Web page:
This tale really begins during the late ‘70s, when I was working for a well-funded group of researchers at the Department of Psychology at UIUC, and had begun to grow weary of writing nearly the same application over and over again as requirements changed. Of course, I learned how to design and build libraries of reusable subroutines (we used structured Fortran and assembly language during that era) and functions, and how to cleverly parameterize programs to straddle as many potential requirements as I could.

Parameterization allowed me to push design decisions out onto the user. If I could think of more than one way to do something, or a way of dealing with a particular request that could obviously be generalized to encompass a range of likely future requests, I’d put this in a user configurable table of parameters, and let the users change these themselves. Usually, users would be delighted to find that a change that usually required a new program could be made on the spot by changing a parameter. I’d be pleased as well, of course, when my anticipation of the potential need for such generality spared me additional work.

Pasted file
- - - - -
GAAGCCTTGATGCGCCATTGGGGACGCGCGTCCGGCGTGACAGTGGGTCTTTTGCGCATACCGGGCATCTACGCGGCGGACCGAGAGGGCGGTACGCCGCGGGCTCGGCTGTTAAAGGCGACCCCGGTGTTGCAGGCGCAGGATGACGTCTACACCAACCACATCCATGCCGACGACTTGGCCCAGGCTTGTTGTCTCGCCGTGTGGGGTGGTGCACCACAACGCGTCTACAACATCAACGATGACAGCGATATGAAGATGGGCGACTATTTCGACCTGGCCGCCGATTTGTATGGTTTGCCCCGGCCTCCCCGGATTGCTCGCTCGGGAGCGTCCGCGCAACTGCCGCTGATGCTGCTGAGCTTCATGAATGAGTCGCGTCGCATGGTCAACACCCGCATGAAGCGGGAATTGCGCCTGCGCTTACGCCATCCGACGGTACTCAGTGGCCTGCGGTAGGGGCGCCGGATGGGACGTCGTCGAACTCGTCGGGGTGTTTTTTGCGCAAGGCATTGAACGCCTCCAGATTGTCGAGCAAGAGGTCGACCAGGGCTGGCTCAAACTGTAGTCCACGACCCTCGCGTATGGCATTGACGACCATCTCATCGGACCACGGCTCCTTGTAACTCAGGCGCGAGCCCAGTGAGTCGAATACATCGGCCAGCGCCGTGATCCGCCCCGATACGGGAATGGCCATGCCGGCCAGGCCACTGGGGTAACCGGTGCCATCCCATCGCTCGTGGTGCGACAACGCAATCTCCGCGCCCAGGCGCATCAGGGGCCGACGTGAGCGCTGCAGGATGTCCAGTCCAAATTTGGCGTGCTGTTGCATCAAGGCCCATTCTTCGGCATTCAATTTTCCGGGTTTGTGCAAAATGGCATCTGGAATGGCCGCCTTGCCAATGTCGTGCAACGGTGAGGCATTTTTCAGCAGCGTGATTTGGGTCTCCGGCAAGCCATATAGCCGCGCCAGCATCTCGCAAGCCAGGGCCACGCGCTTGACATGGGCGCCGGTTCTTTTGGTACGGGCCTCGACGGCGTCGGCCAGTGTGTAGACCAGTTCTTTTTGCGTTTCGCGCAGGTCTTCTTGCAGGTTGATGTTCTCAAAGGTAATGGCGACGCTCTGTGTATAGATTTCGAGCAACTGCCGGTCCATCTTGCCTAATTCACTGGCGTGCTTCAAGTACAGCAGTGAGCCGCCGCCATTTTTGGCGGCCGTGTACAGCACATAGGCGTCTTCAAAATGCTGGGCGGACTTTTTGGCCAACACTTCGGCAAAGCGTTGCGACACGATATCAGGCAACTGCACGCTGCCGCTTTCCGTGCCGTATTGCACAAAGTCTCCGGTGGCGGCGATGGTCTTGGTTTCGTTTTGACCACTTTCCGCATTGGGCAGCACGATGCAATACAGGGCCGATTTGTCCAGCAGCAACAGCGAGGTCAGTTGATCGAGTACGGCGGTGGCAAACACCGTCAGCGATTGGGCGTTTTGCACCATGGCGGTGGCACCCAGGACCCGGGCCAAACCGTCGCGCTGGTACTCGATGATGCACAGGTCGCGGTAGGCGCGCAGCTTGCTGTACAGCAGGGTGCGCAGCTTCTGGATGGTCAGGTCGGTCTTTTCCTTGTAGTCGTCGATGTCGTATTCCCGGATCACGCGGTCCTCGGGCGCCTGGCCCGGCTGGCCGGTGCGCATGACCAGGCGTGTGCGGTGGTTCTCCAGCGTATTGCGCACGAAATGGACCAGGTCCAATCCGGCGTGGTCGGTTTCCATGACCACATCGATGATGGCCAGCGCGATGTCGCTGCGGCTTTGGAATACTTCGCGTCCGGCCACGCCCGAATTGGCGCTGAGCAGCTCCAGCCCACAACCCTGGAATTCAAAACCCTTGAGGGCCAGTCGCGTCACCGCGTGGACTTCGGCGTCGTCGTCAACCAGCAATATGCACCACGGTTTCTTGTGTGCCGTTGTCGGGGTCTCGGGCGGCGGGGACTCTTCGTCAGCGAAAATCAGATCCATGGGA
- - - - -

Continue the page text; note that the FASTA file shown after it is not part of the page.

This strategy also helped to forestall what I could see would otherwise become the bane of my existence: a phenomenon I later dubbed Metastisization [Foote 1988a], or the proliferation of many nearly, but not exactly identical versions of the same applications. This proliferation usually came about as a result of expedient, cut-and-paste alterations to existing, working applications, often at the hands of clever researchers who were, nevertheless, relatively unskilled programmers. I could see that the maintenance burden associated with such unbounded proliferation could consume time that might be better spent writing (for instance) fancier displays for the new graphics hardware that was starting to emerge. This seemed like an ignominious fate. Surely, some combination of cleverness and laziness could triumph over this tedium and drudgery. (Of course, only later did I realize that the usual solution to this problem was to change jobs once these sorts of problems started to arise.)